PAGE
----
Fungi contribute to the forest ecosystem in various ways, including supplying the equivalent of 1000 pounds of nitrate per acre, aiding in water retention and purification, erosion control, and essential functions like nutrient and mineral cycling, carbon sequestration, and providing food for wildlife, from invertebrates to elk and bears. Ignoring the role of fungi in regeneration and failing to consider their survival parameters has led to significant challenges, as evidenced by regeneration failures observed in several states. As British Columbia has updated its policies to incorporate fungi’s importance, it is crucial for the US to follow suit.

Another critical aspect to consider is the connection between soil carbon depletion and reduced water-holding capacity. BCR, a common form of soil carbon, plays a vital role in seedling survival. BCR is critical for seedling survival. Loss of soil carbon is exacerbated by fuels reduction policies, which ignore the fact that even in fire-dependent ecosystems, nearly 80% of the biomass produced remains after a fire and is key for reestablishing the forest.

Furthermore, mycorrhizae in western forests contribute to carbon sequestration in two significant ways. Firstly, the fungal mycelia itself sequesters carbon and concentrates nitrogen at a rate 700 times that of plant tissue. Secondly, mycorrhizae efficiently remove mineral nutrients from detritus and woody debris on the forest floor, making it uninhabitable for bacteria.

Understanding the role of fungi is not only crucial for effective forest management but also imperative for adapting to climate change. Recent agroforestry studies have shown that growing mycorrhizal Lactarius mushrooms with oak can yield more protein than standard cropping on agricultural land.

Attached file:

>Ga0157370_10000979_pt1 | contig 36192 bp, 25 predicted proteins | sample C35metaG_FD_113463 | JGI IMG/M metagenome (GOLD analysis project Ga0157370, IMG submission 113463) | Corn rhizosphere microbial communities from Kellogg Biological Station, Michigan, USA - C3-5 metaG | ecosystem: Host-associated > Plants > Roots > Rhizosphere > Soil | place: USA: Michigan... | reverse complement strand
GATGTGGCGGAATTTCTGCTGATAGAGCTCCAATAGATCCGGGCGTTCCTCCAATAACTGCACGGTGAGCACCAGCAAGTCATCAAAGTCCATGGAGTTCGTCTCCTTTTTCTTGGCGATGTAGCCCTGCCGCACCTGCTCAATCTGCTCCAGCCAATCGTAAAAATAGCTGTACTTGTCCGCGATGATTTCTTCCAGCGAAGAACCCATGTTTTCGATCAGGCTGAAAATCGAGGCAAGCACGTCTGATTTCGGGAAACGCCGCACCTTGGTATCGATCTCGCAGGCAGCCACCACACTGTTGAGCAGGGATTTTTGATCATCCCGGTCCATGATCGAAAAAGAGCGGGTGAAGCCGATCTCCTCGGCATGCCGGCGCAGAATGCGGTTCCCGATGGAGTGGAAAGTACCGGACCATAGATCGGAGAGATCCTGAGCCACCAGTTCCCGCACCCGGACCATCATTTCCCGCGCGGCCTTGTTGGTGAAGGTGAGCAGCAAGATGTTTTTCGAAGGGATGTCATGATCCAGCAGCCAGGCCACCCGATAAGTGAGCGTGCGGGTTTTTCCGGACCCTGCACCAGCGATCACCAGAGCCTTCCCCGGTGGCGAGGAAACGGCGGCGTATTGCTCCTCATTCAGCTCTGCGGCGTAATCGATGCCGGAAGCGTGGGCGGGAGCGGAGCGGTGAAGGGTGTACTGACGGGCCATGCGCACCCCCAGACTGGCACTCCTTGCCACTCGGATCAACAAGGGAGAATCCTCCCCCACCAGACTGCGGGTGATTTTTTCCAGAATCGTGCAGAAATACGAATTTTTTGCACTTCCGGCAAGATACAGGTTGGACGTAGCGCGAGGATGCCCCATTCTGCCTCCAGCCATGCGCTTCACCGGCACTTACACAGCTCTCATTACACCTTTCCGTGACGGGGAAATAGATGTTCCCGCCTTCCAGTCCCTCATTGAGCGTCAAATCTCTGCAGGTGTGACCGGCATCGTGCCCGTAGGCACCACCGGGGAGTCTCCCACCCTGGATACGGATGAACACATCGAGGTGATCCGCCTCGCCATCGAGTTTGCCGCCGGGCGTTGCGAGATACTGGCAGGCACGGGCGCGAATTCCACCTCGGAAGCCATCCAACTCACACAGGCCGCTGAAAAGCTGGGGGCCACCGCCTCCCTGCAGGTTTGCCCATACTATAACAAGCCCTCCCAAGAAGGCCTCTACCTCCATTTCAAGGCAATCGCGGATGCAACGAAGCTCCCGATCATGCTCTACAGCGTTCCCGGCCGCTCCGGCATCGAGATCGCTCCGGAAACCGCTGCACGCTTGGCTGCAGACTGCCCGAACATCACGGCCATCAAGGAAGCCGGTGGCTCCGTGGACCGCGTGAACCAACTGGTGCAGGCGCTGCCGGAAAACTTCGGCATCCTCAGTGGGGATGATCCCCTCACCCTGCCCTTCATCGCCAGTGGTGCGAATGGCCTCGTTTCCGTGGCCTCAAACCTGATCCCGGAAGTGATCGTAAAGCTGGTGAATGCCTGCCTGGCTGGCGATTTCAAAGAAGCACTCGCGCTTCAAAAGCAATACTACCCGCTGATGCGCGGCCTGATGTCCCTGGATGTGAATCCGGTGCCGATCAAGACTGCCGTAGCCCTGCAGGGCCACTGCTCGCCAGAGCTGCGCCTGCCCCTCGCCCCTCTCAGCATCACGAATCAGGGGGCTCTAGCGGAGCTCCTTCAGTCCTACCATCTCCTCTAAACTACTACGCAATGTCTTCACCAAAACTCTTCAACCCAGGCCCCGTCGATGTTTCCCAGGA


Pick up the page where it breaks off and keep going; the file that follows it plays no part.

In addition, just as the terms “fauna” and “flora” in planning documents refer to animals and plants, it is crucial that we also incorporate “funga” to recognize the significance of fungi in our ecosystems. Organizations like International Union for Conservation of Nature (IUCN) and Re:wild have already committed to using “mycologically-inclusive” language in their communications, acknowledging fungi as one of the three essential kingdoms of life critical to protecting and restoring Earth. By incorporating “funga” alongside “fauna” and “flora” in the management plans and documents, we can raise awareness about the immense benefits that the fungi kingdom brings to our forests and environment.

Mushrooms come in 1000’s of wild forms, including this oddly shaped Stinkhorn.

In addition, just as the terms “fauna” and “flora” in planning documents refer to animals and plants, it is crucial that we also incorporate “funga” to recognize the significance of fungi in our ecosystems. Organizations like International Union for Conservation of Nature (IUCN) and Re:wild have already committed to using “mycologically-inclusive” language in their communications, acknowledging fungi as one of the three essential kingdoms of life critical to protecting and restoring Earth. By incorporating “funga” alongside “fauna” and “flora” in the management plans and documents, we can raise awareness about the immense benefits that the fungi kingdom brings to our forests and environment.

In light of the abundant scientific evidence supporting the importance of fungi in our forests, and global precedents, I urge the Forest Planning Team to incorporate fungi fully into the management process. Embracing this fundamental understanding aligns with 21st-century science and will undoubtedly lead to more sustainable and resilient forest management practices.

Thank you for your attention to this matter, and I look forward to the positive impact that the integration of fungi will have on our forest ecosystems.

Sincerely,

Larry Evans | Fungal Jungal